State AGs sue to stop Obama’s internet transition – Cite Constitutional Issues
“Four Republican state attorneys general are suing to stop the Obama administration from transferring oversight of the internet to an international body, arguing the transition would violate the U.S. Constitution.
The lawsuit — filed Wednesday in a Texas federal court — threatens to throw up a new roadblock to one of the White House’s top tech priorities, just days before the scheduled Oct. 1 transfer of the internet’s address system is set to take place.
In their lawsuit, the attorneys general for Arizona, Oklahoma, Nevada and Texas contend that the transition, lacking congressional approval, amounts to an illegal giveaway of U.S. government property. They also express fear that the proposed new steward of the system, a nonprofit known as ICANN, would be so unchecked that it could “effectively enable or prohibit speech on the Internet.
“Trusting authoritarian regimes to ensure the continued freedom of the internet is lunacy,” said Texas Attorney General Ken Paxton in a statement. “The president does not have the authority to simply give away America’s pioneering role in ensuring that the internet remains a place where free expression can flourish.”
4 States Sue To Block Obama’s Internet Transition Set For Tomorrow Night
“The US government, much to the chagrin of Senator Ted Cruz, is set to officially relinquish the Department of Commerce’s oversight of the Internet Corporation for Assigned Names and Numbers (ICANN) as of tomorrow night at midnight.
ICANN is a California nonprofit that has supervised website domains since 1998, essentially under subcontract from the Commerce Department. Under the Obama transition plan oversight by the U.S. Commerce Department would end and be replaced by a multi-stakeholder community, which would include the technical community, businesses, civil society and governments.”
….Continue reading the edgy and informative article @ ZeroHedge
United States Atty’s Generals Sue to Stop Obama’s Internet Transition
“Since the 1990s, the U.S. has sought to unwind its influence from the Web’s architecture, arguing that experts from the international community — and not governments, including Washington — should oversee its day-to-day operations.
But the transition of the domain-name system to ICANN gained new momentum in the aftermath of Edward Snowden’s leaks about U.S. surveillance, with the Obama administration eager to avoid criticism from world leaders that Washington has too much power over the internet.
Tech companies have largely supported that plan, which the Commerce Department first announced in 2014. But conservatives on Capitol Hill, led by Sen. Ted Cruz, have argued that by loosening its grip on the internet, the administration will empower the likes of Russia and China and give them a bigger opening to control and censor the web.”
Obama Admin Wants To Surrender US Control Over Internet To Global Bureaucracy
– Daily Caller
“The Obama administration is planning to relinquish American control over a central portion of Internet governance.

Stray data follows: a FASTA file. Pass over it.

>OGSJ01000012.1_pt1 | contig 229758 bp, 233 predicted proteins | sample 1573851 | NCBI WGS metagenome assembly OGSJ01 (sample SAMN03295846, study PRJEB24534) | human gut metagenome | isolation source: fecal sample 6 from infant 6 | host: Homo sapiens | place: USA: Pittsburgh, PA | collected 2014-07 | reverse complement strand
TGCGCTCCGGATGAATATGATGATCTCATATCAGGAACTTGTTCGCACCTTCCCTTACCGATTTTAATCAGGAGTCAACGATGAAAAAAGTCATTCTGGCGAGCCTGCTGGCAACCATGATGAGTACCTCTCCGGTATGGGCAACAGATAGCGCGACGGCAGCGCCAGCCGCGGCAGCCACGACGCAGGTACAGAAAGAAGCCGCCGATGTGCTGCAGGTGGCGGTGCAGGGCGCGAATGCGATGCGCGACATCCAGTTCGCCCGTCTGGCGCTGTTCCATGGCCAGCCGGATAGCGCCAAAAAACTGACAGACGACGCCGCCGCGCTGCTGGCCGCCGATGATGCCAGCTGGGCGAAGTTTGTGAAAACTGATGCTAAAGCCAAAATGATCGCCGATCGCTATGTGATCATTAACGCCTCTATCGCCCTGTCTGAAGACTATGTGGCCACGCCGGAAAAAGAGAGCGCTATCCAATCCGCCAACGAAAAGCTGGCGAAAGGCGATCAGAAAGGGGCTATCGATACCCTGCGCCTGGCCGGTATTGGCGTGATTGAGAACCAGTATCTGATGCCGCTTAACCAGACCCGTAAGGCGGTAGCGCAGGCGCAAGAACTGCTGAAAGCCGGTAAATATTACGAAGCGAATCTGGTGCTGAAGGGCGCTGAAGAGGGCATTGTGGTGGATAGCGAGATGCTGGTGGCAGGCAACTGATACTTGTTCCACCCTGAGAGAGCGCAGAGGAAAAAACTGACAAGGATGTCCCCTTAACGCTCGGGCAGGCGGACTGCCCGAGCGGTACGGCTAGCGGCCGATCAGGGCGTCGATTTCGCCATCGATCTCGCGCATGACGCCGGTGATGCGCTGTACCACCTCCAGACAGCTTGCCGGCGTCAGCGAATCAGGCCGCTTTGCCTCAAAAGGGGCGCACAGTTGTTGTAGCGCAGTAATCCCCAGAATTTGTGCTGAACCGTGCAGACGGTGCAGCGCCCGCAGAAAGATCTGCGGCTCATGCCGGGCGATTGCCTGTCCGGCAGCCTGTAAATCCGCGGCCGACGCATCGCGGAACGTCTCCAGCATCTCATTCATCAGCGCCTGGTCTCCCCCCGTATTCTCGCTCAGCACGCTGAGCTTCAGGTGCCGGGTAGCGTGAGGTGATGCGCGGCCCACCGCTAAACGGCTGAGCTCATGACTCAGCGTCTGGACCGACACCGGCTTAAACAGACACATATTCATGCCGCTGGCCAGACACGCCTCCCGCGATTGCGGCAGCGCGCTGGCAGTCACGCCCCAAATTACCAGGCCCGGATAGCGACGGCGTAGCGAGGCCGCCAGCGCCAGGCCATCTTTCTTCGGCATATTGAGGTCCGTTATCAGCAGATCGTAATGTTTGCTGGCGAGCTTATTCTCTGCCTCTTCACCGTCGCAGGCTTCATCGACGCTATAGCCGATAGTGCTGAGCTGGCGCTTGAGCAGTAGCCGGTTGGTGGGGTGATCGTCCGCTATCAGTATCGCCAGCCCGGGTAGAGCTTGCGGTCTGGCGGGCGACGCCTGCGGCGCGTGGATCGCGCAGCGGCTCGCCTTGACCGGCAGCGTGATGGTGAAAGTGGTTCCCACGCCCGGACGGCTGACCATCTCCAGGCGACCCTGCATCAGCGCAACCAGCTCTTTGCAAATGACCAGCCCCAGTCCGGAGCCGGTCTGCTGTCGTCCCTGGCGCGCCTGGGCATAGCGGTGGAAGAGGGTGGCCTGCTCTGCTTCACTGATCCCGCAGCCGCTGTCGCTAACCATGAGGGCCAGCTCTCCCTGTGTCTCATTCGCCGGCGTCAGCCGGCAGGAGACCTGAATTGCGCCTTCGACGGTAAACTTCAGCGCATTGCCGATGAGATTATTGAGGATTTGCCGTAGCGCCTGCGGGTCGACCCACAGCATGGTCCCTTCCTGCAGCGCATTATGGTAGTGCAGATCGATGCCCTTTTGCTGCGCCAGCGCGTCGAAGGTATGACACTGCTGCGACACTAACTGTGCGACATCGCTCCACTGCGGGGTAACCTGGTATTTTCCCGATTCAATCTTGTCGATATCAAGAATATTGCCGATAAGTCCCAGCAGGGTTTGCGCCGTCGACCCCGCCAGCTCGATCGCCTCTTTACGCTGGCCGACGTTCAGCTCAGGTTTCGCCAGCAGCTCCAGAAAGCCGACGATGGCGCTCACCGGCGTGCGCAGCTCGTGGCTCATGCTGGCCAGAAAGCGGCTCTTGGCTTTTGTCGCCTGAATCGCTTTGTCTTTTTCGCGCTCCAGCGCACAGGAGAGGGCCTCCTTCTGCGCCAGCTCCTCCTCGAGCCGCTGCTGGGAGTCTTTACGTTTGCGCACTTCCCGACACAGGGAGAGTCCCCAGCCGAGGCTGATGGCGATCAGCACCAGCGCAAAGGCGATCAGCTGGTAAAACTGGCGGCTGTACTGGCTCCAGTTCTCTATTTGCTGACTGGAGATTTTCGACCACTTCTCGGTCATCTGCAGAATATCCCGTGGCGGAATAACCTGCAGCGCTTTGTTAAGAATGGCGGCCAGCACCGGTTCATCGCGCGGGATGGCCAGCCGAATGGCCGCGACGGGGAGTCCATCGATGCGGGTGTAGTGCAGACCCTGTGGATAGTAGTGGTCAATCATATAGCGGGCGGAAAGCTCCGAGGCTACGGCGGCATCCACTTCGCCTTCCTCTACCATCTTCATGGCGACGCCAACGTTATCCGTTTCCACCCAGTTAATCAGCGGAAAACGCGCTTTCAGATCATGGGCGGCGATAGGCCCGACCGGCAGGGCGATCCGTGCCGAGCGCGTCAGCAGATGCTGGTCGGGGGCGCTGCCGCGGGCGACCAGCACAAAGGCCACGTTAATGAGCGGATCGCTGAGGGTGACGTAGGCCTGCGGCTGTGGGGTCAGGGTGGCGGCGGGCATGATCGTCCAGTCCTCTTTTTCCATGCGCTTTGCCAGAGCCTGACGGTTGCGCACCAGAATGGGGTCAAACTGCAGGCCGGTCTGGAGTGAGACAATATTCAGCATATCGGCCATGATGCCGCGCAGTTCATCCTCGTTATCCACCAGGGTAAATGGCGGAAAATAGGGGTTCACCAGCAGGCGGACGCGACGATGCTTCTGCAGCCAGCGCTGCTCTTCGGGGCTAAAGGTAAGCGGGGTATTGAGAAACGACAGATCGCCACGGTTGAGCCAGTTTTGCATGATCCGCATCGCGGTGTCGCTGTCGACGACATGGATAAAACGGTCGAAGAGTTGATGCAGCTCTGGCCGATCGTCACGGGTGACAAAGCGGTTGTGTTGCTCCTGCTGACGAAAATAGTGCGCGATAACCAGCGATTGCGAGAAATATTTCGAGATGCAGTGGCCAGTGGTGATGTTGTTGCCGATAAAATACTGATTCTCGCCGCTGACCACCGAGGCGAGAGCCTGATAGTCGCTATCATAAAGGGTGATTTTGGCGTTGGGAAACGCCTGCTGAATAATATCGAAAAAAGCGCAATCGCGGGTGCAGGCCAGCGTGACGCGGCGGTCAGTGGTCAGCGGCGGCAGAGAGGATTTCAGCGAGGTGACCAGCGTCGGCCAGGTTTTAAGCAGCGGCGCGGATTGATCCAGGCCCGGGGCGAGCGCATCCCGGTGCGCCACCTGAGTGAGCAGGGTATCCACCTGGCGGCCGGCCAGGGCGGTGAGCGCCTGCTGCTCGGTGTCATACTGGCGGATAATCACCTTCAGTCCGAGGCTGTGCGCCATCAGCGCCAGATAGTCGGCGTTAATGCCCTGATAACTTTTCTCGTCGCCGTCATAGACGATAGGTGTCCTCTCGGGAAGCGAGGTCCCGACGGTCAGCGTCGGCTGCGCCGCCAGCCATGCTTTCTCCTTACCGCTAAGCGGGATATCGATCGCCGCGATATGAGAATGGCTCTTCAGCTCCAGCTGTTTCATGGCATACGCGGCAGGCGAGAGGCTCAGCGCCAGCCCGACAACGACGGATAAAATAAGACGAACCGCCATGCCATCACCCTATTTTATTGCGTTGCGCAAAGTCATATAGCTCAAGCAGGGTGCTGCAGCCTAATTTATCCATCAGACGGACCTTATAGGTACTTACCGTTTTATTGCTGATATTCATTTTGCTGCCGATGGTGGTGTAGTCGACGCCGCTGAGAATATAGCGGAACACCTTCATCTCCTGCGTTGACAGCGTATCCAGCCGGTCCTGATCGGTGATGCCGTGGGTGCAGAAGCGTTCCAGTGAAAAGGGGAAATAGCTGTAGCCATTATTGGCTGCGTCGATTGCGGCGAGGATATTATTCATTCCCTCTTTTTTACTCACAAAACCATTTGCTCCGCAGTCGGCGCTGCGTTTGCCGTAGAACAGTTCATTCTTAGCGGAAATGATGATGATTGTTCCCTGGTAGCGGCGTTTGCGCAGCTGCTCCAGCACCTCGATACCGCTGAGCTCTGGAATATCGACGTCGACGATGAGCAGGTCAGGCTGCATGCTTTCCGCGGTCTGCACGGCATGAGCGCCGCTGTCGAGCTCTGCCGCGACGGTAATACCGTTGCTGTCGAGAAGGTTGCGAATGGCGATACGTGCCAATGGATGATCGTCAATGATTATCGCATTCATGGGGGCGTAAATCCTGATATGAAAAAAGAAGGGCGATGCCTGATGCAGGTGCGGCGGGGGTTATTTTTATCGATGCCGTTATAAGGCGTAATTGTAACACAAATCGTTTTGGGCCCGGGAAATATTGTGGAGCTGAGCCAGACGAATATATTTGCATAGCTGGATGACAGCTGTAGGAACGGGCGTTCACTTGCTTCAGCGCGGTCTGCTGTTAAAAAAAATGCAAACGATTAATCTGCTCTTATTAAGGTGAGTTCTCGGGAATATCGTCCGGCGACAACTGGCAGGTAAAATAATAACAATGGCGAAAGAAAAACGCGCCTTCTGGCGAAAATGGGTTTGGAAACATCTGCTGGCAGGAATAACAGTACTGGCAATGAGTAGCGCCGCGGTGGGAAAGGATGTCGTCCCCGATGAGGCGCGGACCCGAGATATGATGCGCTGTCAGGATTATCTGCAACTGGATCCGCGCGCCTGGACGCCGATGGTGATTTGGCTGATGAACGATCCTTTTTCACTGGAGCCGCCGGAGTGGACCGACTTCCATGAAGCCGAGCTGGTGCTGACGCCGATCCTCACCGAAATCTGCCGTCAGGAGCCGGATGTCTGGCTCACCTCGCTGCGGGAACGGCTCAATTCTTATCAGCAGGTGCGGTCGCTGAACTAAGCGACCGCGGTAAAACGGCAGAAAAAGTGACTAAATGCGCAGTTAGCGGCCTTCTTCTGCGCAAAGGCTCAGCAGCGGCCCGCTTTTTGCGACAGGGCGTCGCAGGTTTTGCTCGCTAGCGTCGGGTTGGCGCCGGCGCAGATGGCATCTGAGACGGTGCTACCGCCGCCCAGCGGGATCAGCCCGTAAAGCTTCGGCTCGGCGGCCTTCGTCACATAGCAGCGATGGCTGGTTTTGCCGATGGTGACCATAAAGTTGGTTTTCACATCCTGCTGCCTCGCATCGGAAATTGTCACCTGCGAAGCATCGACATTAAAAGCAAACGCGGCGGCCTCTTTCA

The implications of this move range from control by an international bureaucracy to totalitarian regimes locking up entire portions of the Internet, according to experts.
The National Telecommunications and Information Administration (NTIA) is in the process of transitioning stewardship of the Internet’s domain name system (DNS) — the technical network that converts website address names into numbers — to a global entity. The DNS is essentially the “yellow pages” of web addresses. The transition is set to occur Oct. 1.
DNS control is causing deep disagreement in the technology world, as experts in the industry and academia have vastly different opinions on the issue. Some say security and free use of the Internet is better under the umbrella of an organization that resides in America, while others assert this power should be given to a global organization.”
Statement: Donald Trump Opposes Ceding Internet Control To Foreign Powers…
“Candidate Donald Trump has released the following statement on the controversial President Obama plan to hand over control of the internet to the United Nations:
“Donald J. Trump is committed to preserving Internet freedom for the American people and citizens all over the world. The U.S. should not turn control of the Internet over to the United Nations and the international community. President Obama intends to do so on his own authority – just 10 days from now, on October 1st, unless Congress acts quickly to stop him.
The Republicans in Congress are admirably leading a fight to save the Internet this week, and need all the help the American people can give them to be successful. Hillary Clinton’s Democrats are refusing to protect the American people by not protecting the Internet.
The U.S. created, developed and expanded the Internet across the globe. U.S. oversight has kept the Internet free and open without government censorship – a fundamental American value rooted in our Constitution’s Free Speech clause.
Internet freedom is now at risk with the President’s intent to cede control to international interests, including countries like China and Russia, which have a long track record of trying to impose online censorship. Congress needs to act, or Internet freedom will be lost for good, since there will be no way to make it great again once it is lost.”